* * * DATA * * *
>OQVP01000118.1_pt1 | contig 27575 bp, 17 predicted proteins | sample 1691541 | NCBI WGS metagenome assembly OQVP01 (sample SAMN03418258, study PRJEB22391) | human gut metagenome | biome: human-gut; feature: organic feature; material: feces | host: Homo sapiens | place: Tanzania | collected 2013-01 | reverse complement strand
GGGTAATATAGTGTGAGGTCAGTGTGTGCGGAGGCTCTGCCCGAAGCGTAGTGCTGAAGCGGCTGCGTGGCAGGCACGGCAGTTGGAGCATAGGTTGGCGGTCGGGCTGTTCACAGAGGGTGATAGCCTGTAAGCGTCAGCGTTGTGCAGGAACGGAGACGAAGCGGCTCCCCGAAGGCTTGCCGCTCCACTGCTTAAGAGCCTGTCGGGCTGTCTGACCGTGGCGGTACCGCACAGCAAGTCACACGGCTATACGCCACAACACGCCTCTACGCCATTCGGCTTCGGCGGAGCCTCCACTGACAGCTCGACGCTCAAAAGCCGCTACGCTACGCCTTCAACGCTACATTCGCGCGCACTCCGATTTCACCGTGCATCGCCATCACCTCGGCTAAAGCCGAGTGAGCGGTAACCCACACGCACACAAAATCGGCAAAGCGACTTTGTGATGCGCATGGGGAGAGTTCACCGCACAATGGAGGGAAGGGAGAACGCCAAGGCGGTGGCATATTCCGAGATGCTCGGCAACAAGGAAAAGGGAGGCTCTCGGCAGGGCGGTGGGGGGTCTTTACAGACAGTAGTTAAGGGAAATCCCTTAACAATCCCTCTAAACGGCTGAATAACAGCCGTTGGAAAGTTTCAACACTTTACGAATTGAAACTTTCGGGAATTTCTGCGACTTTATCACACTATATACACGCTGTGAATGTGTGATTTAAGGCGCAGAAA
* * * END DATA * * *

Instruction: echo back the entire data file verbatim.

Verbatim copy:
>OQVP01000118.1_pt1 | contig 27575 bp, 17 predicted proteins | sample 1691541 | NCBI WGS metagenome assembly OQVP01 (sample SAMN03418258, study PRJEB22391) | human gut metagenome | biome: human-gut; feature: organic feature; material: feces | host: Homo sapiens | place: Tanzania | collected 2013-01 | reverse complement strand
GGGTAATATAGTGTGAGGTCAGTGTGTGCGGAGGCTCTGCCCGAAGCGTAGTGCTGAAGCGGCTGCGTGGCAGGCACGGCAGTTGGAGCATAGGTTGGCGGTCGGGCTGTTCACAGAGGGTGATAGCCTGTAAGCGTCAGCGTTGTGCAGGAACGGAGACGAAGCGGCTCCCCGAAGGCTTGCCGCTCCACTGCTTAAGAGCCTGTCGGGCTGTCTGACCGTGGCGGTACCGCACAGCAAGTCACACGGCTATACGCCACAACACGCCTCTACGCCATTCGGCTTCGGCGGAGCCTCCACTGACAGCTCGACGCTCAAAAGCCGCTACGCTACGCCTTCAACGCTACATTCGCGCGCACTCCGATTTCACCGTGCATCGCCATCACCTCGGCTAAAGCCGAGTGAGCGGTAACCCACACGCACACAAAATCGGCAAAGCGACTTTGTGATGCGCATGGGGAGAGTTCACCGCACAATGGAGGGAAGGGAGAACGCCAAGGCGGTGGCATATTCCGAGATGCTCGGCAACAAGGAAAAGGGAGGCTCTCGGCAGGGCGGTGGGGGGTCTTTACAGACAGTAGTTAAGGGAAATCCCTTAACAATCCCTCTAAACGGCTGAATAACAGCCGTTGGAAAGTTTCAACACTTTACGAATTGAAACTTTCGGGAATTTCTGCGACTTTATCACACTATATACACGCTGTGAATGTGTGATTTAAGGCGCAGAAA